Maybe some of you have heard about the abrupt closure of the Long Island Bridge this week. Long Island is home to some important services for marginalized and vulnerable populations, including a homeless shelter and a detox and methadone treatment facility. The below article describes how staff at Andrew House had 2 hours notice to find new placements for 60 detoxing patients before the bridge closed. The people who use the services located on Long Island will now need to seek help elsewhere, and Boston’s substance abuse treatment facilities are already overcrowded.
Please write or call the Mayor’s office and/or your City Councilor to urge them to find a solution quickly! Below is a sample script you could use, but feel free to come up with your own!
“Dear Mayor Walsh/City Councilor ______,
My name is __________ and I am a medical/dental/public health/law/social work student here in Boston. I believe that all Boston residents deserve access to services that will promote their health and prolong their life, which is why I was dismayed to hear that the abrupt closure of the Long Island Bridge disrupted access to vital services for individuals experiencing homeless and/or substance dependency here in Boston. More people die each year in MA from accidental opiate overdose than from motor vehicle accidents (MA Department of Public Health, 2012), and enrollment in a methadone treatment program has been demonstrated to significantly decrease risk of death from an overdose. Given the increasing rates of death from opiate overdoses here in Boston, we should be expanding access to these services, not eliminating it. I therefore urge you and the City Council to work to find a solution to the Long Island Bridge closure that promotes public safety AND preserves access to needed services.
1) Go to cityofboston.gov
2) click the “government” tab on the right top of the screen
3) Follow links to either Mayor’s Office or City Council on the left (then click on your city councilor, or the link to find your city councilor if you don’t know which is yours!)
4) Find and click the “contact” link
5) copy and paste the text you want to send, or just type it directly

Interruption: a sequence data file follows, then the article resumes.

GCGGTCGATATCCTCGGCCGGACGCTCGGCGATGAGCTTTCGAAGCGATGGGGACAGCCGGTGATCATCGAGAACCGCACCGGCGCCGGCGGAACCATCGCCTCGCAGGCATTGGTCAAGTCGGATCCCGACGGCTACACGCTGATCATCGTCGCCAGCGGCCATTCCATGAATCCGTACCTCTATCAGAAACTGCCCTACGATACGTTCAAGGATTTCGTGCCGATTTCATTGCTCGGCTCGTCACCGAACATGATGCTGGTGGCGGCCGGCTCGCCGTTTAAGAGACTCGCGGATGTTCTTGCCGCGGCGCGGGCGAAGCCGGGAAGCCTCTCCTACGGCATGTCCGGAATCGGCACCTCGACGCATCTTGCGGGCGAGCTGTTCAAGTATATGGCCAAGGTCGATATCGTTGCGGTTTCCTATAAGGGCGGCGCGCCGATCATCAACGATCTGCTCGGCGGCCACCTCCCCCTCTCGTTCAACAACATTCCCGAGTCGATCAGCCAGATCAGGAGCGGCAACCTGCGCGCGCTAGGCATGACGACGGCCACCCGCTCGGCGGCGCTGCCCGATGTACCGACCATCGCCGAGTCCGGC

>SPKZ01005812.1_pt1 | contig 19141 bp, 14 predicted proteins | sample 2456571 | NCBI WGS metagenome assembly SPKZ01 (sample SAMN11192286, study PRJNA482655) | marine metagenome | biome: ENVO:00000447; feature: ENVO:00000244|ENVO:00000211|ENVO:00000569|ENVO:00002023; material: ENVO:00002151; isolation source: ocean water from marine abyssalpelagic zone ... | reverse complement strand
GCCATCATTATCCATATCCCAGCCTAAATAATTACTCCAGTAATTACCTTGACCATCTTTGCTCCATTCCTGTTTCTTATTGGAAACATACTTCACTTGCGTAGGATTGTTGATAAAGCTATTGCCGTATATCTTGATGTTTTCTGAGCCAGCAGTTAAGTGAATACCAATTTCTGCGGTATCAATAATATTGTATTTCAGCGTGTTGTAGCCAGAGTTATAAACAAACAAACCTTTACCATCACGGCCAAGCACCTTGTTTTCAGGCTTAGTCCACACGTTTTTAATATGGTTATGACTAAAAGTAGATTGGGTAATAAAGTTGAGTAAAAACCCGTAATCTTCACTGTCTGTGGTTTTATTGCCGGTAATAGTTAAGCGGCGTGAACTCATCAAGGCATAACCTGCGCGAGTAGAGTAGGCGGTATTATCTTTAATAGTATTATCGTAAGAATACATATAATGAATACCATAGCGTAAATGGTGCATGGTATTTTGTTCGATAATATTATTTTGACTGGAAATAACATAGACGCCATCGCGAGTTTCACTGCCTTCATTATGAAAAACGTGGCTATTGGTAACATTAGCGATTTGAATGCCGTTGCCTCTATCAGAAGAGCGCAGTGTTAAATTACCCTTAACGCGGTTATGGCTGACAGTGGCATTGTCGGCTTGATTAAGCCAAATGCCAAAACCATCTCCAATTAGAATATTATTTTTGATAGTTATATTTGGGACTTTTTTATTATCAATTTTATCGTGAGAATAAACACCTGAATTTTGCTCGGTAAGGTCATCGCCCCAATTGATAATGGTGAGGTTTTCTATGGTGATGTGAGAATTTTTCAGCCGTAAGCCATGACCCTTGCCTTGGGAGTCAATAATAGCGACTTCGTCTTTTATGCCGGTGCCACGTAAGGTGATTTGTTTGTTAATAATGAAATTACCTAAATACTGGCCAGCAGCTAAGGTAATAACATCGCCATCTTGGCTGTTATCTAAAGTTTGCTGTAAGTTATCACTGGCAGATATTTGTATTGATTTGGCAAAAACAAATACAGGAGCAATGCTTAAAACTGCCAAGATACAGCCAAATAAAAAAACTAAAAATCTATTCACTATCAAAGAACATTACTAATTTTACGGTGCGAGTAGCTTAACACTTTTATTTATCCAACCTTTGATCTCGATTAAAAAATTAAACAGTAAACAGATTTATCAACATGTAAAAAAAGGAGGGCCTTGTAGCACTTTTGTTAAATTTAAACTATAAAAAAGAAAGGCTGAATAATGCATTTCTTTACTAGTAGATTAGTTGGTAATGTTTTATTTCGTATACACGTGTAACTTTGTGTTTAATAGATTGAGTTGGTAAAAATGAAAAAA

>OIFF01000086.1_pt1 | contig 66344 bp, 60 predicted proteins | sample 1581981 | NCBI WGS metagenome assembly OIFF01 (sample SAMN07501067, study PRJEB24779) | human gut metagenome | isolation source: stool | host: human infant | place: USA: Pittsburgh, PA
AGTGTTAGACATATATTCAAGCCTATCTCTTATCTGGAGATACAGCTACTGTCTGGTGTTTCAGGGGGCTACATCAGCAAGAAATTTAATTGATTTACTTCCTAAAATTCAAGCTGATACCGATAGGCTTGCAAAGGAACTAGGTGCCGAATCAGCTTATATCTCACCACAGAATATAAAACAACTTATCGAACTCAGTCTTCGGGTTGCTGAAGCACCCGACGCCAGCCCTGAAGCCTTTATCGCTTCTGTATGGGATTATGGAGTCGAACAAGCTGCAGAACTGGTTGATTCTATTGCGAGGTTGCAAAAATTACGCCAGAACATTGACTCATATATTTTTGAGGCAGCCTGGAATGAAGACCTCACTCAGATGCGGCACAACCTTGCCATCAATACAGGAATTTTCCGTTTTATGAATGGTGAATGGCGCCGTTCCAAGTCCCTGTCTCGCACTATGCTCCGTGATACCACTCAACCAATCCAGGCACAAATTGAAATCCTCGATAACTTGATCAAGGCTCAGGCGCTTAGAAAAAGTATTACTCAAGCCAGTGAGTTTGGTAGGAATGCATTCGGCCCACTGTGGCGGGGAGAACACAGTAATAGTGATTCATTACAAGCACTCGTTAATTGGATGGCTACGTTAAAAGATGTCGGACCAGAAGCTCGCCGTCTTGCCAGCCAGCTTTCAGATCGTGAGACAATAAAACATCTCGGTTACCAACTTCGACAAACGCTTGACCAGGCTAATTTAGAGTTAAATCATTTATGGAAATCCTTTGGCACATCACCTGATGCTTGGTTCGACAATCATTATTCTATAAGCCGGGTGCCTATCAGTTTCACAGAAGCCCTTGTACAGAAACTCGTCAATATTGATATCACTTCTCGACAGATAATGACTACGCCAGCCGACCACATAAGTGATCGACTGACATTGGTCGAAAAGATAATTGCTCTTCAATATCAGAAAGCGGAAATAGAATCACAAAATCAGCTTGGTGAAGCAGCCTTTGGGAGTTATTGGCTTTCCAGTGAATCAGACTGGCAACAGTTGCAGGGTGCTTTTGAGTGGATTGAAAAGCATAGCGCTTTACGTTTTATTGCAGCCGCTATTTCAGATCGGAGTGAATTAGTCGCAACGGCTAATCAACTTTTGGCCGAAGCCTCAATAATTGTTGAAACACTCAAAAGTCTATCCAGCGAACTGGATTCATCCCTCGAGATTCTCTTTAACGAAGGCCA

6) I think it’s good to include “Boston, MA” in your signature so they know you live here, and add in some language about being one of their constituents
7) Click send!
This will take you less than 5 minutes! Promise!
If so, the 3-week course “Beyond the Biological Basis for Disease” offered by Physicians for Haiti and taking place in Port-Au-Prince, Haiti, may be the perfect fit for you! Below are the course objectives, eligibility criteria, and application process. These and all that you need to know about the course can be found by clicking this link to the handout.
1. To promote international solidarity and partnership for generating solutions to global health challenges facing societies throughout the world
2. To foster reflective dialogue between Haitian and international medical students as a means of strengthening ties between the next generation of Haitian health professionals and a global network of their peers.
3. To provide a structured global health experience for medical students with dedicated supervision and teaching in clinical medicine and social medicine
4. To study issues related to global health in a resource-poor setting with an emphasis on local and global context
5. To foster critical analysis of global health interventions in resource-poor settings
6. To facilitate the development of a clinical approach to disease and illness using a biosocial model through structured supervision and teaching
7. To build an understanding and skill set associated with physician advocacy
Eligibility criteria for applicants
- Medical student of any year
- Fluent in French
- Available for the entire length of the course (July 14-August 1, 2014)
Applications are due January 15, 2014.
Credit for away electives can usually be arranged with a student’s home institution.
**To complete an application or for more information, please visit www.socmedglobal.org or www.physiciansforhaiti.org**
Here is information on an exciting opportunity to attend the International Street Medicine Symposium in Boston on October 24-26!
Much of advocacy is simply crafting and sharing a message about a topic of interest with the public, and one of the best ways to reach a wider audience is through writing.
In-Training is an online magazine written and peer edited by medical students that welcomes writers with any amount of experience to write on a topic of their choice. It may be a great first step for those interested in publishing advocacy pieces.
Click here for more information on how to get involved.
Thanks to Jacob Walker, BUSM, for this link.